Again, I’m quite happy with the finished product, but again, it was fiddly and required a lot of sewing and the inclusion of a few bamboo skewers, which turned out to be more of a trial than I had anticipated. This was not the only project in the book that required bamboo skewers. The tent – which I found the easiest pattern to follow – also needed bamboo skewers added to create the structure (as well as straws, but I didn’t have any straws and frankly couldn’t be bothered going out to buy any).

Easy peasy, thought I, despite my experiences with the campfire logs.

Yeah. Not so much.

Although, I have always wanted to have one of those Pinterest “Nailed It!” photos to my name and making this tent allowed me to do it. Behold!

meme tent

So yeah, there were a lot of bits in the book that I found trickier than I thought they would be. Other bits, such as the hats and scarf, were great fun and super easy to complete. Toothless’s scarf was but the work of a moment and it was nothing at all to add a few tassels as requested by the recipient:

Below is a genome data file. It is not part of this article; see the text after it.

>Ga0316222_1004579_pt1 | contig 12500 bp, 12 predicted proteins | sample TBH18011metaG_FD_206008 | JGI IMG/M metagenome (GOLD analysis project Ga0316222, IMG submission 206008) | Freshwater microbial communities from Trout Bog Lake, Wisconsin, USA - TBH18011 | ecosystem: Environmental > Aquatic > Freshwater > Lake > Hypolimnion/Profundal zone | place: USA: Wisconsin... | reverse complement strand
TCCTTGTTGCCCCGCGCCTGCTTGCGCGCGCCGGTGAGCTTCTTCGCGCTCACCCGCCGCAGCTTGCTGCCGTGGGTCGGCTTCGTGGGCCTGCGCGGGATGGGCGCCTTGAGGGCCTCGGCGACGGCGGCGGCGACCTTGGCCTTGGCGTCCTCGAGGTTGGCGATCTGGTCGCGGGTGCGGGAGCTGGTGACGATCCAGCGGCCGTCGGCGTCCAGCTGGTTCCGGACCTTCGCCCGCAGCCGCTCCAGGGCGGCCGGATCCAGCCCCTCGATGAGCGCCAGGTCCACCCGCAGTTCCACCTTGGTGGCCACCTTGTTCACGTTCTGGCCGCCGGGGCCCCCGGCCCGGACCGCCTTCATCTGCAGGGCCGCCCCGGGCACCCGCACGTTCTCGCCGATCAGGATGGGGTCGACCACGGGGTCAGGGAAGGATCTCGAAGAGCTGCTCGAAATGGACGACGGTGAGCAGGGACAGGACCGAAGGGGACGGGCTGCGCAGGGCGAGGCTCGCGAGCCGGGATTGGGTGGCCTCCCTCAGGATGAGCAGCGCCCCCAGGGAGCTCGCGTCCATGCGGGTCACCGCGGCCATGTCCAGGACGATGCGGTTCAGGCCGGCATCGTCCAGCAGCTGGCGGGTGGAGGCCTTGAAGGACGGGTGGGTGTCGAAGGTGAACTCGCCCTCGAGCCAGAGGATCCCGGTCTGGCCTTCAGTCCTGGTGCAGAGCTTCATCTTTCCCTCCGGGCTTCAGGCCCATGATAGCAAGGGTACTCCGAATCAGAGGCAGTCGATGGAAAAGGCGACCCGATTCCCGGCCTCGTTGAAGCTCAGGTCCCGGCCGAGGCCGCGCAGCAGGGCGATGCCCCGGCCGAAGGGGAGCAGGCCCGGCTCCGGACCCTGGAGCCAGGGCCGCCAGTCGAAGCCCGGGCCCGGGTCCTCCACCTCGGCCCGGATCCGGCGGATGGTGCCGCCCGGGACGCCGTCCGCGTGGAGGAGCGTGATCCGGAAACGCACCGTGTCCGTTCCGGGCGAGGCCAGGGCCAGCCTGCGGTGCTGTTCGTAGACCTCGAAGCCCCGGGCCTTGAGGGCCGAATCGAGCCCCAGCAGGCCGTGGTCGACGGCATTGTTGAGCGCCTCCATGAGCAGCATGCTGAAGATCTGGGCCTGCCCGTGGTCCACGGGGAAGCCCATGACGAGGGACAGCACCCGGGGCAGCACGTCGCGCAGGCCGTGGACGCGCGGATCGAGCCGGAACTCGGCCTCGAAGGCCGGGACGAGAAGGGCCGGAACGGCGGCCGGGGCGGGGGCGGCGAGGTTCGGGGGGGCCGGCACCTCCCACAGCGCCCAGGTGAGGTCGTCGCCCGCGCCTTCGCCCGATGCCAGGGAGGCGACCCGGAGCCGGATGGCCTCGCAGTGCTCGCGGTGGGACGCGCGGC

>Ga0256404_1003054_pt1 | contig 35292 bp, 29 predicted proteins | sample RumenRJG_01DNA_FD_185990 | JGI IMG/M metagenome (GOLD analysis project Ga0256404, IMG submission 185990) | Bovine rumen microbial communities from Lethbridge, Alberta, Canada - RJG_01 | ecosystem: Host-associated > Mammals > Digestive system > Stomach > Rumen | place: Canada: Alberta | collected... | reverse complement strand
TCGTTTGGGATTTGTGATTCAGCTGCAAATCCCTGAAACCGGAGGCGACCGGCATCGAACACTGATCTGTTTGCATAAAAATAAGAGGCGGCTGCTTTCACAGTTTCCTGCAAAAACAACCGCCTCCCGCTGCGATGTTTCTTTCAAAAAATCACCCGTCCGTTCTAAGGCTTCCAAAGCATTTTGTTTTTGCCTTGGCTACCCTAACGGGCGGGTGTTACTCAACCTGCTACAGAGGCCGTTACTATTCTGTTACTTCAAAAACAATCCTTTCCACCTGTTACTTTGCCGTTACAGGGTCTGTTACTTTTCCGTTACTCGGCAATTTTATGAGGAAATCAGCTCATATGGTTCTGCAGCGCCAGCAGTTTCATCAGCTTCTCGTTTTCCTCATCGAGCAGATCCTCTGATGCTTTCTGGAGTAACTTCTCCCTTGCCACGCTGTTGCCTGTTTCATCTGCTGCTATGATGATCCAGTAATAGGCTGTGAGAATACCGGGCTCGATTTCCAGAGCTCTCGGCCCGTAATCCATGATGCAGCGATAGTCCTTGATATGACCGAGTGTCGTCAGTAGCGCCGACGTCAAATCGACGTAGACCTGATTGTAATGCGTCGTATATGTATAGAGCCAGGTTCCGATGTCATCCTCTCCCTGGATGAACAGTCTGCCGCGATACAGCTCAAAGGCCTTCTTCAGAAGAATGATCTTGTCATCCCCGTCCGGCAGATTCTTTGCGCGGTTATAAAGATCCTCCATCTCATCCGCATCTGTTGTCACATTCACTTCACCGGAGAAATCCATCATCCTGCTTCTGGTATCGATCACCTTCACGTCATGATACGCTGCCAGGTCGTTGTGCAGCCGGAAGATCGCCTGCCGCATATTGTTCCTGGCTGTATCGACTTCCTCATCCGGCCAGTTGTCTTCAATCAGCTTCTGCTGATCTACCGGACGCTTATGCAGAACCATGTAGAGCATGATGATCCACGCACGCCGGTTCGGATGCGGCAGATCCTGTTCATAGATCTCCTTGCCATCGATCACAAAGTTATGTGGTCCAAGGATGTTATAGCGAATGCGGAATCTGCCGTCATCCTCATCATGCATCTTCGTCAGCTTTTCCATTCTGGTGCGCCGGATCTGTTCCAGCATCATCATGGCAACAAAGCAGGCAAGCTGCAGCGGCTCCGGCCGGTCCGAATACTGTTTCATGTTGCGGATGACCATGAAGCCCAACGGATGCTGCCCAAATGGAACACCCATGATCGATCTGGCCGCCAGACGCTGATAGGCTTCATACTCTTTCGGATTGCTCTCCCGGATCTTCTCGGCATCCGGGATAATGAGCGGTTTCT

toothless scarf

Overall, I am very pleased to have found this book, but I would caution against jumping into the projects contained therein without proper preparation. The book suggests particular yarns and hook sizes, which I completely ignored because (a) I’m a rebel and (b) as I mentioned before, the whole “going out to purchase supplies” bother, but I have learned that following the pattern INCLUDING paying attention to the suggested materials often reaps better results.

Also, these patterns are probably going to take more time than you think, when you factor in the fiddly finishing off bits. But a book like this will just keep on giving when you consider that apart from giving detailed instructions for the creation of all manner of really cool items that can be used as toys, props and gifts, it is just a delight to flick through – both for aesthetics and inspiration.

I have to say thanks again to S&S Australia for providing me with a copy – you can be sure I’m not finished with the patterns just yet. We’re moving into summer after all.

Ice cream truck, anyone?

Yours in yarn,

Mad Martha